While expecting my first child Max, I created my long list of
baby must-haves. John and I shopped,
gifts poured in from our generous friends and family and we welcomed
hand-me-downs. My sister gave us several
big-ticket items and actually passed me two of her baby carriers, the Bjorn and
the Ergo (lucky us!).
The carriers have
definitely been put to good use. I had
not put much thought into the types of carriers that were available prior to
her passing them my way. But after receiving
the carriers from her and watching the accompanying DVD of directions, I decided I
was interested in attachment parenting.
I read up on the philosophy. Hands down, I realized that baby carriers — the
Bjorn, the Ergo, the Moby, whichever you prefer — are amazing in more ways than
one. Blogger Rachael included a baby carrier or sling in her list of her top five baby gear picks, and I definitely agree.
let your little one ride in a carrier:
Promotes physical development: When a baby rides
in a sling, he or she is in tune with the rhythm of mom’s breathing, heartbeat
and the movements she makes. The sling
is comparable to a ‘womb’ for the new baby who still is unable to control his
or her body.
Happier babies: Babies fuss and cry less when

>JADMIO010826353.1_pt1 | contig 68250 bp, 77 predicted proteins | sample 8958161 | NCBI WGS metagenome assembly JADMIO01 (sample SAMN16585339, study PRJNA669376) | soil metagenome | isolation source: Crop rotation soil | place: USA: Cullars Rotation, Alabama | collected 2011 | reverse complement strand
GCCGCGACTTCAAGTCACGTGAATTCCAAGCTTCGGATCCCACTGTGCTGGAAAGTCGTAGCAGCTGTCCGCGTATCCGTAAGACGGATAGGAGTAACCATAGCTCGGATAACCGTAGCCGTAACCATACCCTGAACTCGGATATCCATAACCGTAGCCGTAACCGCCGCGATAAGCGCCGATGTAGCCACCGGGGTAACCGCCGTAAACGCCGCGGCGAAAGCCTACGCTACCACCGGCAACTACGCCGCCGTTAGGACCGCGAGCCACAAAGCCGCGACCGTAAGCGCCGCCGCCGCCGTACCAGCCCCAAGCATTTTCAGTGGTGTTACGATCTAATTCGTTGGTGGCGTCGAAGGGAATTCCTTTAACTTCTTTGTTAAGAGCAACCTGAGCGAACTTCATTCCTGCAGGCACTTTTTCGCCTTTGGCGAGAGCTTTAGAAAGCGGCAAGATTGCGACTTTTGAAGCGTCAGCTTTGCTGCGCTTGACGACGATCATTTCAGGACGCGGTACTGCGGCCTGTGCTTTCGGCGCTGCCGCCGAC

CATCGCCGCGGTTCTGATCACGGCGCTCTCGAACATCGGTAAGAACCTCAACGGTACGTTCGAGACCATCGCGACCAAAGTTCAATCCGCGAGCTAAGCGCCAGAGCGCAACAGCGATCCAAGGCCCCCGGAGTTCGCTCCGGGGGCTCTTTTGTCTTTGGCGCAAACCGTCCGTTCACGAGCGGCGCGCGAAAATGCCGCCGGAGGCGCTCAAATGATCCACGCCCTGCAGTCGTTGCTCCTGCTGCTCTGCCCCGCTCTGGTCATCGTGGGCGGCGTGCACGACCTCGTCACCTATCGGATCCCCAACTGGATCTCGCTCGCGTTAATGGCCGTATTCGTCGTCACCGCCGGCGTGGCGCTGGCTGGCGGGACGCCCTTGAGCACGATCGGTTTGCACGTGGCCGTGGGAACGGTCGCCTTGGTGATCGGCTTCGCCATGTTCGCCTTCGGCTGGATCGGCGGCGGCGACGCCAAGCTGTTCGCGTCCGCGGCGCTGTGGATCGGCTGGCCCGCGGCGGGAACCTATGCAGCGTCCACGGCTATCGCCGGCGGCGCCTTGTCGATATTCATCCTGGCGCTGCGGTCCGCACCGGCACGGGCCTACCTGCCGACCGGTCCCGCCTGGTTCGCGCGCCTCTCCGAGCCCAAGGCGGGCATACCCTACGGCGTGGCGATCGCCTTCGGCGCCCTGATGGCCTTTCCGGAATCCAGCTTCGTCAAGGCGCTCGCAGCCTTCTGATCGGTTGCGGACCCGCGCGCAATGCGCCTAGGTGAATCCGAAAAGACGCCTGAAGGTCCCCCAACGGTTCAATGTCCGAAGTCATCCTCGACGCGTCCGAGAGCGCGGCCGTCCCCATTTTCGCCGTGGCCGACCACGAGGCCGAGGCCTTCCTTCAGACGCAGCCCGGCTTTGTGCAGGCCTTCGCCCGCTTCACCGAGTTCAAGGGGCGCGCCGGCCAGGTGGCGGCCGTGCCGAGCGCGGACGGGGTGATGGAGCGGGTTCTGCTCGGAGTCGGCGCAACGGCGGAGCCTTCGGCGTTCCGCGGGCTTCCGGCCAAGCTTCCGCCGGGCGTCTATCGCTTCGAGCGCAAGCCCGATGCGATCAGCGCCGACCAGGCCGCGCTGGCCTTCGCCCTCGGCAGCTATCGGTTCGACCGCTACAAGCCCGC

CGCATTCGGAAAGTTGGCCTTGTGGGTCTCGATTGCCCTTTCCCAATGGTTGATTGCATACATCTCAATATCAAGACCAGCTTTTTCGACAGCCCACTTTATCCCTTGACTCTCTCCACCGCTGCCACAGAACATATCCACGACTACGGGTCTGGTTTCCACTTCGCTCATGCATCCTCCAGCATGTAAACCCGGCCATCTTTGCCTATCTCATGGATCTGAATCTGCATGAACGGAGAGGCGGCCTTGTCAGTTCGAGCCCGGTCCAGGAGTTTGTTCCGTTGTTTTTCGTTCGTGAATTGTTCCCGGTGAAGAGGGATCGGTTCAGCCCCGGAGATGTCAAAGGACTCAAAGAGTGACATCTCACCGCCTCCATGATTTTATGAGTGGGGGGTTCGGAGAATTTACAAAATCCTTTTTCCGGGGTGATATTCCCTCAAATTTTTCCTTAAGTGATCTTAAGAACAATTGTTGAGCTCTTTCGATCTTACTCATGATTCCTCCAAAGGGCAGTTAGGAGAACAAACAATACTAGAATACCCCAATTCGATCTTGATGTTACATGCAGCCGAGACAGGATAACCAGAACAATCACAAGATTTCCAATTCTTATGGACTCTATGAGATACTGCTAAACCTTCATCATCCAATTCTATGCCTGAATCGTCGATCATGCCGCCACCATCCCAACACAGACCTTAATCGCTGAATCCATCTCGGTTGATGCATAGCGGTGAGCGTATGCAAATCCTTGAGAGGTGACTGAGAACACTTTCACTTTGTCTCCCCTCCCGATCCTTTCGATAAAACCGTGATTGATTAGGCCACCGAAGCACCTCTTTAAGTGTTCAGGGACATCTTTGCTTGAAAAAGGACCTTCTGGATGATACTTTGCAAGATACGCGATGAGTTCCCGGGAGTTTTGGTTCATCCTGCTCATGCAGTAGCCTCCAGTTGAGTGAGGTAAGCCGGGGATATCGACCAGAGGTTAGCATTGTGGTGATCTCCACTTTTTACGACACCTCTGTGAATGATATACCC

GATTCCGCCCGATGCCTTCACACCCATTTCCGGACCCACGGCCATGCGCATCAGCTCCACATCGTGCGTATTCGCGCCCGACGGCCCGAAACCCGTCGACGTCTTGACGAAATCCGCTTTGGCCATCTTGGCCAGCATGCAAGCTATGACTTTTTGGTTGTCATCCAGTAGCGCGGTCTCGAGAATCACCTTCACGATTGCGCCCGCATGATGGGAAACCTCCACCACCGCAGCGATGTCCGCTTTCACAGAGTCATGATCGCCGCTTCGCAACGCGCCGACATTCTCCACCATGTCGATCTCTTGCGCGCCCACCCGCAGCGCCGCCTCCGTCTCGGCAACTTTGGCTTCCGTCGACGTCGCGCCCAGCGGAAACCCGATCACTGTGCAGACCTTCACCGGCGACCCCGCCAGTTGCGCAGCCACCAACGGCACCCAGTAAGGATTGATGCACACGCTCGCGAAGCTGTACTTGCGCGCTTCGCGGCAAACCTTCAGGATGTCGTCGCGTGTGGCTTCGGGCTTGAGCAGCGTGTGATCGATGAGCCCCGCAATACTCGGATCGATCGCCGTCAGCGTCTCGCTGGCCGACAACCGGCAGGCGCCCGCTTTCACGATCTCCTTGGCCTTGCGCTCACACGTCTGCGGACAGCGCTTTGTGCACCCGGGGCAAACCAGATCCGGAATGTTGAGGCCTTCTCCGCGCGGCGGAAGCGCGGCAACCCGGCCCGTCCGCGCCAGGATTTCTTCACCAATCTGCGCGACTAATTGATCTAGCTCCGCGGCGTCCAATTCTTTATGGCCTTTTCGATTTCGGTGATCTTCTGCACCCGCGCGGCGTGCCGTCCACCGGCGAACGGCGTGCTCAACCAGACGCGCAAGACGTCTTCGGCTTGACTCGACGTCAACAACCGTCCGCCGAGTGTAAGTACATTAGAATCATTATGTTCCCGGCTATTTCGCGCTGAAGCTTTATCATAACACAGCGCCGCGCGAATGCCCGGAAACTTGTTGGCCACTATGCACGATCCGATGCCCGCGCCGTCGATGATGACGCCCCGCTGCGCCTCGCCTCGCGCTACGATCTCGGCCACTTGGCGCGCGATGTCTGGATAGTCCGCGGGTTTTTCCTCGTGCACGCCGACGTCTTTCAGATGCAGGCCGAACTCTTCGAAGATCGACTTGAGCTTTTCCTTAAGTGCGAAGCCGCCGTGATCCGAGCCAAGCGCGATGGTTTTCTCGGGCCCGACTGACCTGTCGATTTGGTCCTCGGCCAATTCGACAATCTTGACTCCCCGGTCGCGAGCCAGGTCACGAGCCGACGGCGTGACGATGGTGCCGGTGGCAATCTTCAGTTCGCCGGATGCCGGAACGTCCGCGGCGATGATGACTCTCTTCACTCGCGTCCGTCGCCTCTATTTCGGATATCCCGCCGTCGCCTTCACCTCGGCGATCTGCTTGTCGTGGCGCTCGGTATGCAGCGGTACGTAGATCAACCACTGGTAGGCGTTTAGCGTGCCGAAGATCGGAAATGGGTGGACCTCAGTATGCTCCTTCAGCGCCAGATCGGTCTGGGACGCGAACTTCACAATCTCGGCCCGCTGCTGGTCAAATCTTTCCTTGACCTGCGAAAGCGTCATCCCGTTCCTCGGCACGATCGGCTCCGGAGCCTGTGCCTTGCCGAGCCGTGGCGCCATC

they are being held. Indigenous cultures
always wear their babies, and almost never cry.
Excessive crying is exhausting for babies and parents alike. When babies
spend less energy crying, they have the ability to observe and learn about their
environment. Slings provide the security of being held close.
Slings are a bonding tool for more than just moms:
Baby wearing is not just for mommies.
Every adult in baby’s life can benefit from the useful tool. Babies learn to get used to their father or
grandparents breathing and heartbeat forging a strong attachment and giving
time to cuddle.
makes me happy knowing the sense of security it provides her. Her days of loving it are numbered, as I
anticipate the days of a busy crawling girl are on the horizon. While I realize she won’t stop riding in it
the second she can crawl or walk, I do know that she will likely want to be
down with her big brother exploring. And
honestly, she’s so heavy I am not sure how much longer I will be able to
comfortably carry her for an extended period of time.
shoulders are from her 18-pound body, I plan to continue carrying her (now that
she faces outwards) so she can see the world around her.
groceries, strolling through the mall, vacuuming, on a walk while pulling Max
in a wagon, at Gymboree classes…you name it, I have done it. Of the overwhelming number of baby
‘necessities’, I think the carrier is the biggest Godsend.
What has been your biggest baby necessity?
You can contact Lori by emailing her at firstname.lastname@example.org.
While you are here, you may like these posts too…
Tags: attachment parenting